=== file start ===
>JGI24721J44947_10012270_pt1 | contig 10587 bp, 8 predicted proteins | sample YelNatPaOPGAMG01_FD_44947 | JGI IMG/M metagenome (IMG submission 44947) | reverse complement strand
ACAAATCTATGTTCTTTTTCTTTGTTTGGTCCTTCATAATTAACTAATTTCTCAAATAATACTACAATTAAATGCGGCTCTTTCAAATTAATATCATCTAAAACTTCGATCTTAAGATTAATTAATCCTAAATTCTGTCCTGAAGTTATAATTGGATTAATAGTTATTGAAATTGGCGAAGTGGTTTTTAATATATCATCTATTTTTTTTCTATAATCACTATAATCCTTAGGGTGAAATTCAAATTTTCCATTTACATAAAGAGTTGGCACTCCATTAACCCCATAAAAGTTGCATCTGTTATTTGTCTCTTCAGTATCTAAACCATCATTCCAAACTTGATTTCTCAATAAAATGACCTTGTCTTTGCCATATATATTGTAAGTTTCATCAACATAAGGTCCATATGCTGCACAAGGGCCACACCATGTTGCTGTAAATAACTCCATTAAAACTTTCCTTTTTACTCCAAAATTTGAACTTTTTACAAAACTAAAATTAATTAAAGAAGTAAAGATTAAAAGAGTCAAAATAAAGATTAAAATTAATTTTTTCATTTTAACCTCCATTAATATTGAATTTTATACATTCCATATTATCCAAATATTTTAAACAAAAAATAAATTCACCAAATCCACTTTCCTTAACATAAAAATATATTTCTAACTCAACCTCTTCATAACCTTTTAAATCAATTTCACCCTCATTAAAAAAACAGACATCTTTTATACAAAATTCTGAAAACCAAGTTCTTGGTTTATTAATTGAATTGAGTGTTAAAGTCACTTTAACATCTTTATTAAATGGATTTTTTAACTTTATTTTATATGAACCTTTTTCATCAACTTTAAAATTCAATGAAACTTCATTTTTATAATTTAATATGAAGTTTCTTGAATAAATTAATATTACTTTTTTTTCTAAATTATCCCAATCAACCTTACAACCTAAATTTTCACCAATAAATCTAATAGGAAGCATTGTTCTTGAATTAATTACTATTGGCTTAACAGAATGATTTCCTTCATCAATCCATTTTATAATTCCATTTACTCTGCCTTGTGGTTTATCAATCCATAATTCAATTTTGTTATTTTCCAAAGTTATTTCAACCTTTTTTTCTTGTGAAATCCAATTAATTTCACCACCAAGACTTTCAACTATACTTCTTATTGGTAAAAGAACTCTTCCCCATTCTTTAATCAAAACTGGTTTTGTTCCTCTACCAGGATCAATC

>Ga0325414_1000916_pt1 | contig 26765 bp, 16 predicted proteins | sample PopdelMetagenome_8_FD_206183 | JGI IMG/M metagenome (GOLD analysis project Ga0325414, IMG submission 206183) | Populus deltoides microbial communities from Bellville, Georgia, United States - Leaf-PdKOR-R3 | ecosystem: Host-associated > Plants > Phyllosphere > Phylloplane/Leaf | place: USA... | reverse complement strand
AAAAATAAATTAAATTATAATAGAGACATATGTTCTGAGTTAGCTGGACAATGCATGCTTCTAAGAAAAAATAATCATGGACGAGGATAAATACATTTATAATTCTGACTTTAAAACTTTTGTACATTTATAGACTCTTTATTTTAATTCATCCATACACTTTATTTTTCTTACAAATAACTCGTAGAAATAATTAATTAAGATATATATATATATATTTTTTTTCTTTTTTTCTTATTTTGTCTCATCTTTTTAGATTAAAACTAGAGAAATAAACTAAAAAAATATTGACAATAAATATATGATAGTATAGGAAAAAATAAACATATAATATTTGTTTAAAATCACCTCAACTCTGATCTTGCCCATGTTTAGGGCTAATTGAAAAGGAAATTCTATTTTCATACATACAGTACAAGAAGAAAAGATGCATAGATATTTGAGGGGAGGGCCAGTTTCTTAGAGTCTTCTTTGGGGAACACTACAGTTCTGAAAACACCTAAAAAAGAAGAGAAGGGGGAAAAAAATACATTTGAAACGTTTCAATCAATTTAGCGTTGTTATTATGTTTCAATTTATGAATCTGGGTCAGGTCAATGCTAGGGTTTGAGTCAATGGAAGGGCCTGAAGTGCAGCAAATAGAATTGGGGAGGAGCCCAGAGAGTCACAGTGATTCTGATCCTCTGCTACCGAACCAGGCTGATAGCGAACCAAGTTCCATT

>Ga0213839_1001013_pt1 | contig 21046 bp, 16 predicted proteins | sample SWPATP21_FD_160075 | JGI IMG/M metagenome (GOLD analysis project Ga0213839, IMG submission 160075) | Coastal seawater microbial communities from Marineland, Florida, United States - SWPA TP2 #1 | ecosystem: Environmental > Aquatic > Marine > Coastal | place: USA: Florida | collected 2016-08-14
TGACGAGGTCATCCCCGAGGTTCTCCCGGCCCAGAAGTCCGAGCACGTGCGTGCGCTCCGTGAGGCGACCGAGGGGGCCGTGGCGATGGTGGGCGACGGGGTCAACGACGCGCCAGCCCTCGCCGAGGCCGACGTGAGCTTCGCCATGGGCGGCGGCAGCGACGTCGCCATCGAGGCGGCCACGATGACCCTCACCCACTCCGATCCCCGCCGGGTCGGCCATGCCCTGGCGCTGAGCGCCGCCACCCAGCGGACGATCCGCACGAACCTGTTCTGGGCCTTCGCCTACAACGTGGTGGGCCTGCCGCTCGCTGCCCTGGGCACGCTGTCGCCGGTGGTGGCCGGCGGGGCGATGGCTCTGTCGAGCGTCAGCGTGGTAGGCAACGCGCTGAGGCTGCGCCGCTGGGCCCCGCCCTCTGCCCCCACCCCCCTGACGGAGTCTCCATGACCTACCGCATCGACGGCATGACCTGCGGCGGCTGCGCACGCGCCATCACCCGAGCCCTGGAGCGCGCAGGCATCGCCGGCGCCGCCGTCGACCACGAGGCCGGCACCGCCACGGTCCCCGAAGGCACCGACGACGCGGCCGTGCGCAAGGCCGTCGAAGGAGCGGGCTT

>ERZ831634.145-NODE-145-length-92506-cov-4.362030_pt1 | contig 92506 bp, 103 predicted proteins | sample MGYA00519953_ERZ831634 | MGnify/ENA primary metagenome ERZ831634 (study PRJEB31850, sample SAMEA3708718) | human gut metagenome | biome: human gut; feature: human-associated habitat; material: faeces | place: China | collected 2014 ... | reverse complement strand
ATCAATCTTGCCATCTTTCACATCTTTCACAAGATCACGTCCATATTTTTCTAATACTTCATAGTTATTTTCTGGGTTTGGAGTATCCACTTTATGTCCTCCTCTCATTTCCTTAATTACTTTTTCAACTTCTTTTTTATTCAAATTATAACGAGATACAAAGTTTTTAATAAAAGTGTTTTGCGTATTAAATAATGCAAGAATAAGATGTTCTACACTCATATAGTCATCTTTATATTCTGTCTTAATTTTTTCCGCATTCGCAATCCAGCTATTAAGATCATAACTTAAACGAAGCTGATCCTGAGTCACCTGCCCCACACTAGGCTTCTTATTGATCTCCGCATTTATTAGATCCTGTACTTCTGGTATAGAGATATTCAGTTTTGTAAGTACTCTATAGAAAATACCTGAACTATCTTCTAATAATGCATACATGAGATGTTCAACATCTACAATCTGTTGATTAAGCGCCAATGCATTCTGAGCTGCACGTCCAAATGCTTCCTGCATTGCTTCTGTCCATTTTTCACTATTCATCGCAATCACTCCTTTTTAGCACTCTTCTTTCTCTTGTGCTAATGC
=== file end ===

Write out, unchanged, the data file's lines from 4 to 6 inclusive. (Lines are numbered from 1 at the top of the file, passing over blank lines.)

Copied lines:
AAAAATAAATTAAATTATAATAGAGACATATGTTCTGAGTTAGCTGGACAATGCATGCTTCTAAGAAAAAATAATCATGGACGAGGATAAATACATTTATAATTCTGACTTTAAAACTTTTGTACATTTATAGACTCTTTATTTTAATTCATCCATACACTTTATTTTTCTTACAAATAACTCGTAGAAATAATTAATTAAGATATATATATATATATTTTTTTTCTTTTTTTCTTATTTTGTCTCATCTTTTTAGATTAAAACTAGAGAAATAAACTAAAAAAATATTGACAATAAATATATGATAGTATAGGAAAAAATAAACATATAATATTTGTTTAAAATCACCTCAACTCTGATCTTGCCCATGTTTAGGGCTAATTGAAAAGGAAATTCTATTTTCATACATACAGTACAAGAAGAAAAGATGCATAGATATTTGAGGGGAGGGCCAGTTTCTTAGAGTCTTCTTTGGGGAACACTACAGTTCTGAAAACACCTAAAAAAGAAGAGAAGGGGGAAAAAAATACATTTGAAACGTTTCAATCAATTTAGCGTTGTTATTATGTTTCAATTTATGAATCTGGGTCAGGTCAATGCTAGGGTTTGAGTCAATGGAAGGGCCTGAAGTGCAGCAAATAGAATTGGGGAGGAGCCCAGAGAGTCACAGTGATTCTGATCCTCTGCTACCGAACCAGGCTGATAGCGAACCAAGTTCCATT

>Ga0213839_1001013_pt1 | contig 21046 bp, 16 predicted proteins | sample SWPATP21_FD_160075 | JGI IMG/M metagenome (GOLD analysis project Ga0213839, IMG submission 160075) | Coastal seawater microbial communities from Marineland, Florida, United States - SWPA TP2 #1 | ecosystem: Environmental > Aquatic > Marine > Coastal | place: USA: Florida | collected 2016-08-14
TGACGAGGTCATCCCCGAGGTTCTCCCGGCCCAGAAGTCCGAGCACGTGCGTGCGCTCCGTGAGGCGACCGAGGGGGCCGTGGCGATGGTGGGCGACGGGGTCAACGACGCGCCAGCCCTCGCCGAGGCCGACGTGAGCTTCGCCATGGGCGGCGGCAGCGACGTCGCCATCGAGGCGGCCACGATGACCCTCACCCACTCCGATCCCCGCCGGGTCGGCCATGCCCTGGCGCTGAGCGCCGCCACCCAGCGGACGATCCGCACGAACCTGTTCTGGGCCTTCGCCTACAACGTGGTGGGCCTGCCGCTCGCTGCCCTGGGCACGCTGTCGCCGGTGGTGGCCGGCGGGGCGATGGCTCTGTCGAGCGTCAGCGTGGTAGGCAACGCGCTGAGGCTGCGCCGCTGGGCCCCGCCCTCTGCCCCCACCCCCCTGACGGAGTCTCCATGACCTACCGCATCGACGGCATGACCTGCGGCGGCTGCGCACGCGCCATCACCCGAGCCCTGGAGCGCGCAGGCATCGCCGGCGCCGCCGTCGACCACGAGGCCGGCACCGCCACGGTCCCCGAAGGCACCGACGACGCGGCCGTGCGCAAGGCCGTCGAAGGAGCGGGCTT